ETN’s diarist and show trader Guy Roper is left high and dry as trading opportunities fall victim to Covid-19.
Well, that’s it; looks like I’m grounded for most, if not all, of the season.
I’m left with a load of stock, chasing refunds for stand space and scant chance of any earnings. But the overwhelming feeling is one of sadness.
In normal times, we’d be gearing up for Badminton; full of anticipation of four days’ brisk business and catching up with chums I’ve not seen since Your Horse Live [in November].
Working hard, exchanging gossip and having a mutual moan about difficult customers, what the shows are charging us and the cost of fuel; you can’t beat it.
Truth is, I’ve worked with many of these folk for decades. We’ve done the same shows year on year, and many have become close and trusted friends.
I’ve had dealings with some of them over the years too; mainly ‘arrangements’ made over a handshake and a glass of something 20 or 30 years ago. We won’t be doing that for a while yet…
Loneliness begins to bite
As I sit here in not-so-splendid isolation, the loneliness is beginning to bite. The internet and lots of phone calls are the only consolation.
As I eavesdrop on others running retail businesses, I’m filled with relief that my overheads, aside from stock, are mobile and pretty basic, with no bricks and mortar shop or staff bar my seasonal helpers.
Who knew that equestrian retailers would be grappling with questions such as ‘am I an essential business?’, ‘what am I allowed to sell?’ and indeed ‘am I allowed to open?’ At least with all the shows being off, I don’t have difficult decisions to make over issues with seemingly non-existent definitions.
Fellow shop-based traders are wrestling with social distancing, protecting the staff and ensuring customers feel confident.
Where to place the hand gel dispenser, how to work the till with gloves on, how many people to allow into the store at once… it must be incredibly difficult to maintain this level of health and safety day in, day out.
When we’re all out on the show circuit, if it breaks or you haven’t got a spare or the truck gets stuck, a chum will mend it, lend it or tow you out. Now, business proprietors are on their own.
Netflix in pyjamas
Furloughing staff – or asking them to continue working - seems to be giving many retailers huge headaches in equal measure.
Apparently, some younger employees regard their employers’ decision to carry on trading as a gross infringement of their personal right to watch Netflix in their pyjamas.
And as one staff member pointed out to their boss, once you deduct the cost of travelling to work and buying lunch, being on 80% of pay makes little difference to earnings - thank you very much!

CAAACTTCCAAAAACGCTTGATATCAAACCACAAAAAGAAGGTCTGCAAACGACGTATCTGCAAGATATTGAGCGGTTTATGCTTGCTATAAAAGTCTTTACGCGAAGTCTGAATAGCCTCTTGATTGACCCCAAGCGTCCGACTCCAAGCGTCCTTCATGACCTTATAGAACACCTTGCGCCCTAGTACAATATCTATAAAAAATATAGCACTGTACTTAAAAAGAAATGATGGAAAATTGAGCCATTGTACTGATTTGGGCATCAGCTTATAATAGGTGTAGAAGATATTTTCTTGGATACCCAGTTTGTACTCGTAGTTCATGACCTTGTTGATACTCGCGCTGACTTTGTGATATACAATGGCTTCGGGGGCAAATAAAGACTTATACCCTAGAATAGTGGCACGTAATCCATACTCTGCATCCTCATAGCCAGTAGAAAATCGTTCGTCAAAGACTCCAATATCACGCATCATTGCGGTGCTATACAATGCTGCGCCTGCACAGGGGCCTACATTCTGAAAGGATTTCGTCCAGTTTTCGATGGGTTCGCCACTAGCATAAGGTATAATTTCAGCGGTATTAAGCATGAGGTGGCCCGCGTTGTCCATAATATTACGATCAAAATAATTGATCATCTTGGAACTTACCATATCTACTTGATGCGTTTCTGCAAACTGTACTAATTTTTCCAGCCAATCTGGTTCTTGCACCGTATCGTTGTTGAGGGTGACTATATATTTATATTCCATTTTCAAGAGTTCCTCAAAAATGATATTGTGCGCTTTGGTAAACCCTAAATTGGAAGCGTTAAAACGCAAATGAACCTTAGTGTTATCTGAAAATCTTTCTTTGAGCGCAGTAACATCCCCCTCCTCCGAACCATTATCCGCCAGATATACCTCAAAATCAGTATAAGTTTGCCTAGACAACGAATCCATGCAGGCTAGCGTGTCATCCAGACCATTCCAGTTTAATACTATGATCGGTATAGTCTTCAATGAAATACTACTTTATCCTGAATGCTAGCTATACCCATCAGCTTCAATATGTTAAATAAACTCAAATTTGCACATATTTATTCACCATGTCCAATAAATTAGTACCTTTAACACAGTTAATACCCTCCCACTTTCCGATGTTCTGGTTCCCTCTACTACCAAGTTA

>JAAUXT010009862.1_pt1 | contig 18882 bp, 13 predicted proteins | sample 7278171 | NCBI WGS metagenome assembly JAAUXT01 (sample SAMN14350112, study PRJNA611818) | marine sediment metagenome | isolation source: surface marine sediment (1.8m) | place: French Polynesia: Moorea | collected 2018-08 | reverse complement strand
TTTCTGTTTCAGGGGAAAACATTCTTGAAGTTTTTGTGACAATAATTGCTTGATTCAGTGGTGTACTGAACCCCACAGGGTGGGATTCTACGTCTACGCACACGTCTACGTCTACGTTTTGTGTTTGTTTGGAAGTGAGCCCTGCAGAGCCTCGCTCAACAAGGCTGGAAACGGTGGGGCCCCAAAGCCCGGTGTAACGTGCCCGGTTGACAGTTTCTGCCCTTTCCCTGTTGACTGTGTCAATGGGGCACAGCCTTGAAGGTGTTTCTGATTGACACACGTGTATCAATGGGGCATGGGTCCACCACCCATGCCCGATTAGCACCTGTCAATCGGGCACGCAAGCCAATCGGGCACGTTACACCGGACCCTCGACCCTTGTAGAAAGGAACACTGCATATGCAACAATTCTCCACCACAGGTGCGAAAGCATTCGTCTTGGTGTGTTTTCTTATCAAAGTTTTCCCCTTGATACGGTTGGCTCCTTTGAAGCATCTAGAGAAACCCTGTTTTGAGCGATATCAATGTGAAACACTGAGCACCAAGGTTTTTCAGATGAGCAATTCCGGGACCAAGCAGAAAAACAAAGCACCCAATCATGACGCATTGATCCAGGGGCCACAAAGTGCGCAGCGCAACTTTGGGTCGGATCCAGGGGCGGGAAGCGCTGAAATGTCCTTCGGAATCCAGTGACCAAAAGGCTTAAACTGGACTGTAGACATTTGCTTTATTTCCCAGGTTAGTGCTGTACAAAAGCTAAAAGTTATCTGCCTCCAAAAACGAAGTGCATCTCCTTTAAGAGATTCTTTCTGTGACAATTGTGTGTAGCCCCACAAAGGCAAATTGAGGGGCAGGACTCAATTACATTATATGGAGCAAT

Maybe some would do well to decide where they want to be when this is over. Because it will be. Moving swiftly on…
As for me, I’m left with time to catch up with the Tooit list. We all have one.
Many years ago, my old mate Harry, a tough cookie who was a BeachMaster in an earlier life, gave me a small circular Christmas present.
I undid the wrapping to find a little plate with a legend printed round the rim saying: “I’m a Round Tooit. Now you can do all the things you promised to do when you get a Round Tooit”.
I still have it and now, more than ever, I’m making progress on the deficit.
First on the list - cleaning out the lorry. In these times of shortage, I should have been more grateful for the pork pie discovered under driver’s seat.
It had every appearance of being an excellent example from an artisan producer I’d stumbled across in a show’s Rural Crafts tent c. July or August 2019.
I was briefly tempted, then decided that since I’d just furloughed the dog (difficult interview – don’t ask), it could be part of his severance package.
Actually, that’s probably a good message for these times. No, I don’t mean eating discarded food found in your truck, but taking pleasure in the unexpected, enjoying what you can and planning for the future.
It’s total crap; this week Blenheim and Hickstead have cancelled and comparisons with foot-and-mouth look silly. However, we can’t be defeated by it.
I’m not sure that my business will survive Covid-19, but I’m sure as hell going to hang on in there, if only for the people that get their livelihoods from me.
And when it’s all over – whenever that is – it’ll be one hell of a party!